Designers work with and through multiple design alternatives. Despite this well-known fact, current computer-aided systems force designers to work with one design at a time, in what has come to be known as the single-state paradigm. Consequently, designers employ various ad hoc and limited workarounds to support their normal and preferred practice. In recent years several research projects have developed concepts and systems to support working with multiple design alternatives. I conducted a user study with an existing alternatives-enabled system, namely the “Design Gallery System” (Mohiuddin et al., 2017), which revealed patterns of use, barriers and usability issues of the system. This helped me to improve the structure of the Gallery System, designing new interactions to support users’ needs and barriers presented by the existing system. Based on the first study and a basic object design comprising alternatives and collections, I designed and led the implementation of a new alternatives enabled system: Design Gallery II. A qualitative study of the new system reveals several patterns of use that show ways designers use and might use an alternatives-enabled system. These patterns of use help us: (a) understand design guidelines and principles for building and evaluating an alternatives-enabled system; (b) find the features an alternatives-enabled system needs for supporting design tasks; (c) extract and compare design patterns and designers’ search behaviour using such systems. A no-comparison creativity support index evaluation (score 89.26/100 (SD=10.43)) provides additional ideas for future system design.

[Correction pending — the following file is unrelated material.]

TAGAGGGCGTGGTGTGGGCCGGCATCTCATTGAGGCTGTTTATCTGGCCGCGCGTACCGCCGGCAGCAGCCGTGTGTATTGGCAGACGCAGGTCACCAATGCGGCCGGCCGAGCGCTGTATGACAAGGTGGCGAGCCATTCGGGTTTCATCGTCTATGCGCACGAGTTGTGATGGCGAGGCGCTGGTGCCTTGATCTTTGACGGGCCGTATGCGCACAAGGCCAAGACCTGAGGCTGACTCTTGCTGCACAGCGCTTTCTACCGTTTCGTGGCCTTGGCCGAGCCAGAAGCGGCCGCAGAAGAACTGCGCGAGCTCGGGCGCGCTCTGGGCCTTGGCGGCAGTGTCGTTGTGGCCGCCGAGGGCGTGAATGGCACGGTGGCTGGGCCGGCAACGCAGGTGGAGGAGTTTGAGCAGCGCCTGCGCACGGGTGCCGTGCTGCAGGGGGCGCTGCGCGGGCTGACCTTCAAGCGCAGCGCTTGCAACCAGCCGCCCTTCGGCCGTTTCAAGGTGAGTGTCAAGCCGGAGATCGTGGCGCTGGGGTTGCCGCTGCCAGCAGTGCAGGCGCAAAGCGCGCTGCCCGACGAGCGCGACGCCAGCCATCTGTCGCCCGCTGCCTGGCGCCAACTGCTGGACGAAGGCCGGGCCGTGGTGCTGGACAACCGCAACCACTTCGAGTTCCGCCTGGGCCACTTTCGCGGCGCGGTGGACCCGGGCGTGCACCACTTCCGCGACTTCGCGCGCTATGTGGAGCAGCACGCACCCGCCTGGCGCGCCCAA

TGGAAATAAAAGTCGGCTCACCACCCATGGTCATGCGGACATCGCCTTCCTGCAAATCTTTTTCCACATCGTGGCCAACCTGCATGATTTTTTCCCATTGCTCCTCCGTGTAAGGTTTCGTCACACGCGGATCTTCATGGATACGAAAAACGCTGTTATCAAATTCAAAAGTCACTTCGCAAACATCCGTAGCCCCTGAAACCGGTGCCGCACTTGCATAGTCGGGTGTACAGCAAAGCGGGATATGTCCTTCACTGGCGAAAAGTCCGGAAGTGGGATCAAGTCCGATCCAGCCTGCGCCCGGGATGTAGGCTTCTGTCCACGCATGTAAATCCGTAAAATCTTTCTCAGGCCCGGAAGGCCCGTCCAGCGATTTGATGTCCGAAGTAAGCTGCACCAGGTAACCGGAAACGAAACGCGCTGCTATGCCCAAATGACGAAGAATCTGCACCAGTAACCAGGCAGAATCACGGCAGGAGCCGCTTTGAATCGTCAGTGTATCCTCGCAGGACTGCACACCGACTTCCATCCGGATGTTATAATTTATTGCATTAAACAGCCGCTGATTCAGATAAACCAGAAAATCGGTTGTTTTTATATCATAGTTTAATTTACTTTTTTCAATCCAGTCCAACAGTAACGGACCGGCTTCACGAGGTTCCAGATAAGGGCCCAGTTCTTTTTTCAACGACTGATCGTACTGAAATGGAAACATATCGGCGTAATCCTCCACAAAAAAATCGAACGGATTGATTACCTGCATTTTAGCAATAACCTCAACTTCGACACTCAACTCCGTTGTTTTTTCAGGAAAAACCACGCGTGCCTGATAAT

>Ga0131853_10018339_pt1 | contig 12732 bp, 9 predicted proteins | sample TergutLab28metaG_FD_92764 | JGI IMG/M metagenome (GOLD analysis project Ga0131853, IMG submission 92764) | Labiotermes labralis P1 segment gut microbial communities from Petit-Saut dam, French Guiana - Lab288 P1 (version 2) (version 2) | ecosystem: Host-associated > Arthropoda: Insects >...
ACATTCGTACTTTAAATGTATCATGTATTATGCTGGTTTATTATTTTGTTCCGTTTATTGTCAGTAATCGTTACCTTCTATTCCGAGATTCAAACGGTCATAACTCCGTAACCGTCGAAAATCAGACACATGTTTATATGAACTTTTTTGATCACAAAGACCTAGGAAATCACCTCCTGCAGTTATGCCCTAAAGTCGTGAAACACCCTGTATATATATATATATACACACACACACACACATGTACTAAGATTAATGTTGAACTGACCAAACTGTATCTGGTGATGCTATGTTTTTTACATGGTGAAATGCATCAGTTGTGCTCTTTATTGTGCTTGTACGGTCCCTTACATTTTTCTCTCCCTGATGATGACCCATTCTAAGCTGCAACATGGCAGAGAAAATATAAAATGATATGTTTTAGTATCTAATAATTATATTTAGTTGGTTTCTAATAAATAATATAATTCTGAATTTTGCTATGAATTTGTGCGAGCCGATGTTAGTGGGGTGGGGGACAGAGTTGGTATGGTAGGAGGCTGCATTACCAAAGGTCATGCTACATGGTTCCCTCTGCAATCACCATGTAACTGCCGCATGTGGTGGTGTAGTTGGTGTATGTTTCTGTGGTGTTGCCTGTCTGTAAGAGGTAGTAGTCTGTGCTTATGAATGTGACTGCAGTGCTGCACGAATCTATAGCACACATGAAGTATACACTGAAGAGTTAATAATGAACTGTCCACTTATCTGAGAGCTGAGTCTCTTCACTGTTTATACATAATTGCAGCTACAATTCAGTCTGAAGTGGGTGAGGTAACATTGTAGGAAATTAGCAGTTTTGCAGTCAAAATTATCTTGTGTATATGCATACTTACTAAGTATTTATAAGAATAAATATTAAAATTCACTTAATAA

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Thesis advisor: Woodbury, Robert
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